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16 Oct 2002 : Column 393—continued

Mr. Curry: My hon. Friend has made that charge on his own account, but I should point out that when Professor Follett, who chaired the inquiry into the science of foot and mouth disease, was asked during today's Select Committee meeting what he would like to see following the Government's action plan, he replied XAction."

Mr. Lidington: My right hon. Friend demonstrates that the views that we are expressing on this matter command wide support in the country. People are experiencing a mixture of bafflement and anger at the Government's failure to act on a matter that they themselves have said is important.

Mr. Peter Atkinson (Hexham): My hon. Friend mentions terminal 1 and flights from Ireland. Of course, a lot of the infected meat comes from Africa and the middle east, and at the Heathrow terminals that handle those flights there is no warning either.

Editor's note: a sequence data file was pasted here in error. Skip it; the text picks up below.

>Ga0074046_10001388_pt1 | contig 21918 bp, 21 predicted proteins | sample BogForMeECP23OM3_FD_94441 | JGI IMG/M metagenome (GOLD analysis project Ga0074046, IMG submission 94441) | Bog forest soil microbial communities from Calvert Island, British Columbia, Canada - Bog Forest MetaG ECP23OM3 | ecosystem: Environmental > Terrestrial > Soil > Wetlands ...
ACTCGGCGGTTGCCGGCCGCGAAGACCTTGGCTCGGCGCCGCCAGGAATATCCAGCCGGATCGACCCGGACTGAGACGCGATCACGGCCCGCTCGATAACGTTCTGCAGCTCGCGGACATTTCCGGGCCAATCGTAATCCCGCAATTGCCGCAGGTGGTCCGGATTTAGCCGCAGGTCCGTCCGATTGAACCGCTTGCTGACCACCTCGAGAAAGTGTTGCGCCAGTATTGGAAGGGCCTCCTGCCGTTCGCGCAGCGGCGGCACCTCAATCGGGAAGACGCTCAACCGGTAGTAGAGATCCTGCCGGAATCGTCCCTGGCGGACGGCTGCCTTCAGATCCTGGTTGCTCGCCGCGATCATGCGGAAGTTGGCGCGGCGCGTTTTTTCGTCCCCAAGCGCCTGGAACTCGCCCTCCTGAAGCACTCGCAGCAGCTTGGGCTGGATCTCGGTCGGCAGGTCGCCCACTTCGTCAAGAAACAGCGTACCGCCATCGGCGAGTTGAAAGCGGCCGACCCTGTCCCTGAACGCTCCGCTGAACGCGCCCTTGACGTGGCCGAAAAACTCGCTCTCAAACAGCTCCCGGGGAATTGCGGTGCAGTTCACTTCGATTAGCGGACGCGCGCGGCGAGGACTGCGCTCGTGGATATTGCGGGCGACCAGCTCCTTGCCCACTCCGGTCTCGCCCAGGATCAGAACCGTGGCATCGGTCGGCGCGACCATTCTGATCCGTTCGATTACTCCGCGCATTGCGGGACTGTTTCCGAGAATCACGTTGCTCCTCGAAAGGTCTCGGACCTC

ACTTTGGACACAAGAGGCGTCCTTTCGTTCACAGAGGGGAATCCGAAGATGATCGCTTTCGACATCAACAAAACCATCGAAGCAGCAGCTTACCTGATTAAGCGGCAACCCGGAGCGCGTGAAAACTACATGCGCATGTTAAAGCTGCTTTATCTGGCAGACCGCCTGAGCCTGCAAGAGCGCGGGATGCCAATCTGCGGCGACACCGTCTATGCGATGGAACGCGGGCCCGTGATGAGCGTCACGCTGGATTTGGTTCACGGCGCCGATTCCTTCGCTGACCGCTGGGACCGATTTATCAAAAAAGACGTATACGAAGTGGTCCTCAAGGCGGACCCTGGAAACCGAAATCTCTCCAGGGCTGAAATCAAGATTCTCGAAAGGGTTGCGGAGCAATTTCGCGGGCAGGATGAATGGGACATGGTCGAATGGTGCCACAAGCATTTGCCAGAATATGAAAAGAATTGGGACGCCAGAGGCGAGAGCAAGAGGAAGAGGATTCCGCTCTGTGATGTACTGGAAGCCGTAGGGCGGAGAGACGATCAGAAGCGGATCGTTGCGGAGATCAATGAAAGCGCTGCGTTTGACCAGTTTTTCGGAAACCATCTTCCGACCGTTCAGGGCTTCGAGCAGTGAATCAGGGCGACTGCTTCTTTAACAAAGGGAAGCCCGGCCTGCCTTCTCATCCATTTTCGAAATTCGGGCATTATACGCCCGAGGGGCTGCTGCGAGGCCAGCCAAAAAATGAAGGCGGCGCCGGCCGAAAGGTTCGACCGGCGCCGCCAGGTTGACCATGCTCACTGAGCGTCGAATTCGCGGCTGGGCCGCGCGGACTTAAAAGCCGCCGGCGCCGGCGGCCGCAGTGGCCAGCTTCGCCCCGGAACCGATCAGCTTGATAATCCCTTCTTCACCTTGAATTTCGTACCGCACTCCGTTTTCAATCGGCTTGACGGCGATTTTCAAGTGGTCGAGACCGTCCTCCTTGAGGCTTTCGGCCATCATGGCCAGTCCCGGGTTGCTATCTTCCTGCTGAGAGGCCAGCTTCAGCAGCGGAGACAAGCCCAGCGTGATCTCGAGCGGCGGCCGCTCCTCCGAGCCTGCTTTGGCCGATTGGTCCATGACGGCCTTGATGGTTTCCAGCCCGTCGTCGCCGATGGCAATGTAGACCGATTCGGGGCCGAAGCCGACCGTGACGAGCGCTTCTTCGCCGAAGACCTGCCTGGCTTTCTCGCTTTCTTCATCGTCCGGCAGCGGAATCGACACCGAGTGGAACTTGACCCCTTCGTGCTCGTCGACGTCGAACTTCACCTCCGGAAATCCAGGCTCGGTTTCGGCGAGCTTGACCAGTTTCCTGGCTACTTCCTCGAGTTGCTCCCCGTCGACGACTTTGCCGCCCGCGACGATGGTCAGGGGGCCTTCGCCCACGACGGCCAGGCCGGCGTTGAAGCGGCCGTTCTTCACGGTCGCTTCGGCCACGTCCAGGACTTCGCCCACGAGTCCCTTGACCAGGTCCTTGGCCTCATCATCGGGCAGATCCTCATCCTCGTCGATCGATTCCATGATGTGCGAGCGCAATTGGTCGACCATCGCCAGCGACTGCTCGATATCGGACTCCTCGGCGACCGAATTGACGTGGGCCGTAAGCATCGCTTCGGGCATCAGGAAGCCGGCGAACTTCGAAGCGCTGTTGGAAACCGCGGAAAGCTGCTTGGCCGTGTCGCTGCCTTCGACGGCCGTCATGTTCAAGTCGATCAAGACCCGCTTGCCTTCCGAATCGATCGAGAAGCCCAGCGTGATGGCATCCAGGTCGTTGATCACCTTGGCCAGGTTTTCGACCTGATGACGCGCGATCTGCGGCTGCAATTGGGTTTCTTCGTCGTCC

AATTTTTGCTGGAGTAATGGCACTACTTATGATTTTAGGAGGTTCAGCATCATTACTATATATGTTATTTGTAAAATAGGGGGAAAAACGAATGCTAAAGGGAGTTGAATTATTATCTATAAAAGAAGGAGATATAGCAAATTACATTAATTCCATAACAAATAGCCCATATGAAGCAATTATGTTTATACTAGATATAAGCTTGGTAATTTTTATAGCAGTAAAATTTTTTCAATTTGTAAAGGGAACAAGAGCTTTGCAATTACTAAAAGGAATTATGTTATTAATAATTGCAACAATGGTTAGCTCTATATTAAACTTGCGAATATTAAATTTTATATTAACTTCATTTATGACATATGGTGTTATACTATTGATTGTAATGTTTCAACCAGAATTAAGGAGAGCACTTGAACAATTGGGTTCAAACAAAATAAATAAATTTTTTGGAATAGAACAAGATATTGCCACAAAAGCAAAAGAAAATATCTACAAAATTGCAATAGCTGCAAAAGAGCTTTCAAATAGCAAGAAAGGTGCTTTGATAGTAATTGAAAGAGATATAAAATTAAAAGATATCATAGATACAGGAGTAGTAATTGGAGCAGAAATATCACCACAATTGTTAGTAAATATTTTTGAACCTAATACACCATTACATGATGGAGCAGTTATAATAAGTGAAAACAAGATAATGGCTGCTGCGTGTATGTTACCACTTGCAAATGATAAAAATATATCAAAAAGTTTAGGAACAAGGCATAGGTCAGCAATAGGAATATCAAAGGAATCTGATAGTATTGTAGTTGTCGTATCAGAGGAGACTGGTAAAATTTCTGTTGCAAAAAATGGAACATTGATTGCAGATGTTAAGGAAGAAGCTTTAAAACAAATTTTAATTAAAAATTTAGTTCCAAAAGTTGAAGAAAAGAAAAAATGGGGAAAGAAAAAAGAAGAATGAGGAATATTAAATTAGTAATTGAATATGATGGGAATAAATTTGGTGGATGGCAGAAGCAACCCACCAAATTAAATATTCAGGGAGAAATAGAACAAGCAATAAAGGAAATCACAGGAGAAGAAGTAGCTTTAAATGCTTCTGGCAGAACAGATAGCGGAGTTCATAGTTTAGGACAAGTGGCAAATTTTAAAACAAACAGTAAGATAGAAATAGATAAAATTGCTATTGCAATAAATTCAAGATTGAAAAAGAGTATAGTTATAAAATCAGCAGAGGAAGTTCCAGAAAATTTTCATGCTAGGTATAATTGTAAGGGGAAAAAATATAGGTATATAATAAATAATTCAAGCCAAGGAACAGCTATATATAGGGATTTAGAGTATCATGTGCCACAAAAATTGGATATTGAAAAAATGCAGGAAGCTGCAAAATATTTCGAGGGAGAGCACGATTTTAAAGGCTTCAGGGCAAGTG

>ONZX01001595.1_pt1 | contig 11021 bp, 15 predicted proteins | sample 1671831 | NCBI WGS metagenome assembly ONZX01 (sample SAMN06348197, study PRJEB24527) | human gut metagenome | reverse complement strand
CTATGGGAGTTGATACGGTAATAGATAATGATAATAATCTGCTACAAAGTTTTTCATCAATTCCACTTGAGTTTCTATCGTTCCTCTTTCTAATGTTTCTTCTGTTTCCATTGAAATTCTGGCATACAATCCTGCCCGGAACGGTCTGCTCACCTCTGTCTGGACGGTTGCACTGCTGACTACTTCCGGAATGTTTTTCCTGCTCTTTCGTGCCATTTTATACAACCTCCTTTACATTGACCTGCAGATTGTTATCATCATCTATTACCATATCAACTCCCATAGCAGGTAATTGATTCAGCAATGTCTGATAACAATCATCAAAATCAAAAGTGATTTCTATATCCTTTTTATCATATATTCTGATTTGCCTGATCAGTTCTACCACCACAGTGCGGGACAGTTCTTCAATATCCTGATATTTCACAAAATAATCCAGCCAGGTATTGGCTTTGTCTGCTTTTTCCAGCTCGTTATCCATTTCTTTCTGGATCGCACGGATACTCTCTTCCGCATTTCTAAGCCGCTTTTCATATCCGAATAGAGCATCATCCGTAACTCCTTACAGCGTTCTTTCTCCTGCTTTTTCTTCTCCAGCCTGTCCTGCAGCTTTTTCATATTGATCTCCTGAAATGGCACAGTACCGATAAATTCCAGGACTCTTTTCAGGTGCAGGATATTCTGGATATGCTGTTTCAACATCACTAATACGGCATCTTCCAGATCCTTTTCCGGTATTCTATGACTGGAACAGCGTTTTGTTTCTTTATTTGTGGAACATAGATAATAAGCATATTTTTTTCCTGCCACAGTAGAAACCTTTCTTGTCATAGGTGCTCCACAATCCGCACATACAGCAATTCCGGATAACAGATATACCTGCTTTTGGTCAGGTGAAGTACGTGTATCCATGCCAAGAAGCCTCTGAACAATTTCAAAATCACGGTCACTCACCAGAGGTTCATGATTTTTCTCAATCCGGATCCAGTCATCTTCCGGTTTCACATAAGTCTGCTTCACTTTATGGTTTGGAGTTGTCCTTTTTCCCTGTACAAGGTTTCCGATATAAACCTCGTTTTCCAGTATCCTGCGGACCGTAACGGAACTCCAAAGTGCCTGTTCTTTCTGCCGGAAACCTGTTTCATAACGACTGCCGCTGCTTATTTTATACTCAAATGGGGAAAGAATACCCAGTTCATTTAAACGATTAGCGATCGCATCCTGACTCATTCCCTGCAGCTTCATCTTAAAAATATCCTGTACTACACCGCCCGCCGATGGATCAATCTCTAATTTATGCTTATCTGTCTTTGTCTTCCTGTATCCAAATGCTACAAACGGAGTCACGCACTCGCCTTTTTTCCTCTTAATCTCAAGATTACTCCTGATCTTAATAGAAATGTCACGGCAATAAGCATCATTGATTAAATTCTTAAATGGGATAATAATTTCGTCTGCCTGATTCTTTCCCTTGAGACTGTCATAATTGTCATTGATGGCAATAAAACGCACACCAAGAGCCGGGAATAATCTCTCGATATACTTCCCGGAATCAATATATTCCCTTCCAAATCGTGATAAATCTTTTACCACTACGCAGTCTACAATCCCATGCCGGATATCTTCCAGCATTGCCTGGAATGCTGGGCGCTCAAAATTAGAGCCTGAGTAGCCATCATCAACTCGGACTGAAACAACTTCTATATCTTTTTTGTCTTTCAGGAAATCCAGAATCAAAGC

Mr. Lidington: I hope that, if nothing else, after this debate Ministers will take the steps that they promised they would take six months ago, and ensure that fairly straightforward measures such as warning posters and amnesty bins are at last delivered.

Farmers want action on food labelling, too. Often, it is far too difficult for shoppers to find out whether the food that they buy is British and meets this country's stringent standards on hygiene and animal welfare. It is more than two years since the Prime Minister promised the National Farmers Union that he would introduce new labelling guidance to ensure that foreign goods are not passed off as British simply because they have been processed here. Yet the Government that he leads blocked a Bill, promoted by my hon. Friend the Member for Eddisbury (Mr. O'Brien), which tried to give that promise the backing of law. If the Government are not prepared to look again at this issue, we will look for an opportunity to bring the matter back for further debate.